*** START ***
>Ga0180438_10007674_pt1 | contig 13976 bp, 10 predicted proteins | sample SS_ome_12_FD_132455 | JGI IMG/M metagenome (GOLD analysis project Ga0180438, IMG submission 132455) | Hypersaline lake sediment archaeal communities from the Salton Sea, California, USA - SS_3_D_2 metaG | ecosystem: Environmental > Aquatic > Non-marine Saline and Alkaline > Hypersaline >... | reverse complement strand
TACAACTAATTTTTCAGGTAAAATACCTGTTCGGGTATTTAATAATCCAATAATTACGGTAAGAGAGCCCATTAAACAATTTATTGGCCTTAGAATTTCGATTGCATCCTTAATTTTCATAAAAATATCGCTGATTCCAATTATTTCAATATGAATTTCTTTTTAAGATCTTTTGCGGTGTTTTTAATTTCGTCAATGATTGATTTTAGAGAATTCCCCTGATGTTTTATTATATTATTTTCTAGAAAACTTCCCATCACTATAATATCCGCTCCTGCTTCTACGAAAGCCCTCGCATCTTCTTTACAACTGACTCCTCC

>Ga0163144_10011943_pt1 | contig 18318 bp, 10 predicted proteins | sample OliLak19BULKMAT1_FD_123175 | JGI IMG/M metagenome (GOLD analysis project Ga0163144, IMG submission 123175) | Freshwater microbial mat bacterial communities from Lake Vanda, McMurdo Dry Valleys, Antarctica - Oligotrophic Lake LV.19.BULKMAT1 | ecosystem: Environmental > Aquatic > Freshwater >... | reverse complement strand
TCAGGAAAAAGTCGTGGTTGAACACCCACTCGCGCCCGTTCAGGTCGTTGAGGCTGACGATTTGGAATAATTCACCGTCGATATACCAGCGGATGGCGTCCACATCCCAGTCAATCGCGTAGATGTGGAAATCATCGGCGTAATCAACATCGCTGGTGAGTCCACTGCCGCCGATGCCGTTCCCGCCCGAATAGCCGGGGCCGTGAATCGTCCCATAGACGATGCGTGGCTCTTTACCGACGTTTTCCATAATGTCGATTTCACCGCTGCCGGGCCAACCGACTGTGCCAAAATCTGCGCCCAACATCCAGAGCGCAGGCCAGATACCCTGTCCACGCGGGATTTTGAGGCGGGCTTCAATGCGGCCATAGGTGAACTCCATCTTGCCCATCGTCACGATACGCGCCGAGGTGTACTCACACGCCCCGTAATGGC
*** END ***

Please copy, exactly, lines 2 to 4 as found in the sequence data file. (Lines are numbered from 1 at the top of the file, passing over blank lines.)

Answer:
TACAACTAATTTTTCAGGTAAAATACCTGTTCGGGTATTTAATAATCCAATAATTACGGTAAGAGAGCCCATTAAACAATTTATTGGCCTTAGAATTTCGATTGCATCCTTAATTTTCATAAAAATATCGCTGATTCCAATTATTTCAATATGAATTTCTTTTTAAGATCTTTTGCGGTGTTTTTAATTTCGTCAATGATTGATTTTAGAGAATTCCCCTGATGTTTTATTATATTATTTTCTAGAAAACTTCCCATCACTATAATATCCGCTCCTGCTTCTACGAAAGCCCTCGCATCTTCTTTACAACTGACTCCTCC

>Ga0163144_10011943_pt1 | contig 18318 bp, 10 predicted proteins | sample OliLak19BULKMAT1_FD_123175 | JGI IMG/M metagenome (GOLD analysis project Ga0163144, IMG submission 123175) | Freshwater microbial mat bacterial communities from Lake Vanda, McMurdo Dry Valleys, Antarctica - Oligotrophic Lake LV.19.BULKMAT1 | ecosystem: Environmental > Aquatic > Freshwater >... | reverse complement strand
TCAGGAAAAAGTCGTGGTTGAACACCCACTCGCGCCCGTTCAGGTCGTTGAGGCTGACGATTTGGAATAATTCACCGTCGATATACCAGCGGATGGCGTCCACATCCCAGTCAATCGCGTAGATGTGGAAATCATCGGCGTAATCAACATCGCTGGTGAGTCCACTGCCGCCGATGCCGTTCCCGCCCGAATAGCCGGGGCCGTGAATCGTCCCATAGACGATGCGTGGCTCTTTACCGACGTTTTCCATAATGTCGATTTCACCGCTGCCGGGCCAACCGACTGTGCCAAAATCTGCGCCCAACATCCAGAGCGCAGGCCAGATACCCTGTCCACGCGGGATTTTGAGGCGGGCTTCAATGCGGCCATAGGTGAACTCCATCTTGCCCATCGTCACGATACGCGCCGAGGTGTACTCACACGCCCCGTAATGGC